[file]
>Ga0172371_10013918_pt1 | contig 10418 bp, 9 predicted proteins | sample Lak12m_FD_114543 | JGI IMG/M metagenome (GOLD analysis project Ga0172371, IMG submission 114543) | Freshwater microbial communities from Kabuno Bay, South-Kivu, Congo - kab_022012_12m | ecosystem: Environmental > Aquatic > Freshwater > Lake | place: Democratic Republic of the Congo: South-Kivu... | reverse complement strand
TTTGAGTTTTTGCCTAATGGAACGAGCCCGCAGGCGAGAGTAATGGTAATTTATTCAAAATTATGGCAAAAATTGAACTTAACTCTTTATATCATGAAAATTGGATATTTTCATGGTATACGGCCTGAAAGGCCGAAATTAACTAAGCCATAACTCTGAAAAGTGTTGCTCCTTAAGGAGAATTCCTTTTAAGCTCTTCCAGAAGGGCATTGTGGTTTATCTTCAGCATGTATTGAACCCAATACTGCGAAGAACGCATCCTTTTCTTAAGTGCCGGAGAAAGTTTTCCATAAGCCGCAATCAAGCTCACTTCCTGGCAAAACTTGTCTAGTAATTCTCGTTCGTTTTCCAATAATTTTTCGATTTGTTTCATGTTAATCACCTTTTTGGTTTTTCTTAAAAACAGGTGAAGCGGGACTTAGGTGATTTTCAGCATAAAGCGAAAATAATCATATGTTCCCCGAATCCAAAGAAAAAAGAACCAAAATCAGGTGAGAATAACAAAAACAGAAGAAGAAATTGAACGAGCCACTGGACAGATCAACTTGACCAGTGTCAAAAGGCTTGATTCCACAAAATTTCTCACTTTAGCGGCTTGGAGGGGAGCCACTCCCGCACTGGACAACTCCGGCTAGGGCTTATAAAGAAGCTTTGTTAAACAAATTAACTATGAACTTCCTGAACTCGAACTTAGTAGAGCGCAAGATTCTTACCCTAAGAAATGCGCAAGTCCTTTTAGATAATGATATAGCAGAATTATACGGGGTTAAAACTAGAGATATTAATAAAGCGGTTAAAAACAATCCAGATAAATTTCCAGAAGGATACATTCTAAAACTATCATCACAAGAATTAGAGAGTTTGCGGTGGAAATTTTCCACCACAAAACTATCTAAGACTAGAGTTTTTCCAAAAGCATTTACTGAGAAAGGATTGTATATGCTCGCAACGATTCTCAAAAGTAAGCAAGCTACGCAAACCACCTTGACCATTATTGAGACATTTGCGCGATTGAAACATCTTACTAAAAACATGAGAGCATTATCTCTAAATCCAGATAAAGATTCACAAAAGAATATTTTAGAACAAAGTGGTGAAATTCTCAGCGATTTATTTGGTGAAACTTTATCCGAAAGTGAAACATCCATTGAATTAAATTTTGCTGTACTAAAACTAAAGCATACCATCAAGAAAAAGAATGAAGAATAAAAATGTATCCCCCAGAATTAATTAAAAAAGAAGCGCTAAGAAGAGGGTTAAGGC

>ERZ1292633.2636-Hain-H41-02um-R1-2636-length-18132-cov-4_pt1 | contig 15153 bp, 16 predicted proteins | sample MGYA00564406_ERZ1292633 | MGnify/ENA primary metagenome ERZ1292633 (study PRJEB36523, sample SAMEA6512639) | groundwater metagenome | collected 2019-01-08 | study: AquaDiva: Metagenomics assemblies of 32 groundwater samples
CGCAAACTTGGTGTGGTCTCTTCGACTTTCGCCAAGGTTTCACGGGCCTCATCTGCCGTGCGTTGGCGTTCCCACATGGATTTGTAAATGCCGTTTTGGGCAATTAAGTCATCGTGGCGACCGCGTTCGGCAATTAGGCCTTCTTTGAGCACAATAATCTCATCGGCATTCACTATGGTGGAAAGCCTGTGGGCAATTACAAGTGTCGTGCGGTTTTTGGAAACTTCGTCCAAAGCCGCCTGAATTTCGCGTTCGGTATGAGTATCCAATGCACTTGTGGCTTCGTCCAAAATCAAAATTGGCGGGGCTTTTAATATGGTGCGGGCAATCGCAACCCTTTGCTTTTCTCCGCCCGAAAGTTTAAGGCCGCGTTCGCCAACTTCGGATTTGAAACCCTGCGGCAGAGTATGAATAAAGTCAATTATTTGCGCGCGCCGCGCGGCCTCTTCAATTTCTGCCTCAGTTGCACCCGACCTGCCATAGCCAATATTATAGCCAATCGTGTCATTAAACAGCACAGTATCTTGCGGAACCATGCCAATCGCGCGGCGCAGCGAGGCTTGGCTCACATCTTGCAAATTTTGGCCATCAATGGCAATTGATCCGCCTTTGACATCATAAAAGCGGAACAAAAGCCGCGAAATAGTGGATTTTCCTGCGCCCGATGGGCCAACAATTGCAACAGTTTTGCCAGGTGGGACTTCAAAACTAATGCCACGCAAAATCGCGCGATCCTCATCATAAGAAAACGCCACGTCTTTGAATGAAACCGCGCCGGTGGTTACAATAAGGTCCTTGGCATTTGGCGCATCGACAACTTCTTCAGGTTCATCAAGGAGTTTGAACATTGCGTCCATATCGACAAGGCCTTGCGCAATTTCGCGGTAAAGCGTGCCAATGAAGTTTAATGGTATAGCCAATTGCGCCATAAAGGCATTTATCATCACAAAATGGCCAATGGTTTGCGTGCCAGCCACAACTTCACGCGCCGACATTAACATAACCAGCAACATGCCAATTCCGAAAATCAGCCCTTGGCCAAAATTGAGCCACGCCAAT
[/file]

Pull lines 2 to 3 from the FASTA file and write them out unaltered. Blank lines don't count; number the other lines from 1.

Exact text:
TTTGAGTTTTTGCCTAATGGAACGAGCCCGCAGGCGAGAGTAATGGTAATTTATTCAAAATTATGGCAAAAATTGAACTTAACTCTTTATATCATGAAAATTGGATATTTTCATGGTATACGGCCTGAAAGGCCGAAATTAACTAAGCCATAACTCTGAAAAGTGTTGCTCCTTAAGGAGAATTCCTTTTAAGCTCTTCCAGAAGGGCATTGTGGTTTATCTTCAGCATGTATTGAACCCAATACTGCGAAGAACGCATCCTTTTCTTAAGTGCCGGAGAAAGTTTTCCATAAGCCGCAATCAAGCTCACTTCCTGGCAAAACTTGTCTAGTAATTCTCGTTCGTTTTCCAATAATTTTTCGATTTGTTTCATGTTAATCACCTTTTTGGTTTTTCTTAAAAACAGGTGAAGCGGGACTTAGGTGATTTTCAGCATAAAGCGAAAATAATCATATGTTCCCCGAATCCAAAGAAAAAAGAACCAAAATCAGGTGAGAATAACAAAAACAGAAGAAGAAATTGAACGAGCCACTGGACAGATCAACTTGACCAGTGTCAAAAGGCTTGATTCCACAAAATTTCTCACTTTAGCGGCTTGGAGGGGAGCCACTCCCGCACTGGACAACTCCGGCTAGGGCTTATAAAGAAGCTTTGTTAAACAAATTAACTATGAACTTCCTGAACTCGAACTTAGTAGAGCGCAAGATTCTTACCCTAAGAAATGCGCAAGTCCTTTTAGATAATGATATAGCAGAATTATACGGGGTTAAAACTAGAGATATTAATAAAGCGGTTAAAAACAATCCAGATAAATTTCCAGAAGGATACATTCTAAAACTATCATCACAAGAATTAGAGAGTTTGCGGTGGAAATTTTCCACCACAAAACTATCTAAGACTAGAGTTTTTCCAAAAGCATTTACTGAGAAAGGATTGTATATGCTCGCAACGATTCTCAAAAGTAAGCAAGCTACGCAAACCACCTTGACCATTATTGAGACATTTGCGCGATTGAAACATCTTACTAAAAACATGAGAGCATTATCTCTAAATCCAGATAAAGATTCACAAAAGAATATTTTAGAACAAAGTGGTGAAATTCTCAGCGATTTATTTGGTGAAACTTTATCCGAAAGTGAAACATCCATTGAATTAAATTTTGCTGTACTAAAACTAAAGCATACCATCAAGAAAAAGAATGAAGAATAAAAATGTATCCCCCAGAATTAATTAAAAAAGAAGCGCTAAGAAGAGGGTTAAGGC

>ERZ1292633.2636-Hain-H41-02um-R1-2636-length-18132-cov-4_pt1 | contig 15153 bp, 16 predicted proteins | sample MGYA00564406_ERZ1292633 | MGnify/ENA primary metagenome ERZ1292633 (study PRJEB36523, sample SAMEA6512639) | groundwater metagenome | collected 2019-01-08 | study: AquaDiva: Metagenomics assemblies of 32 groundwater samples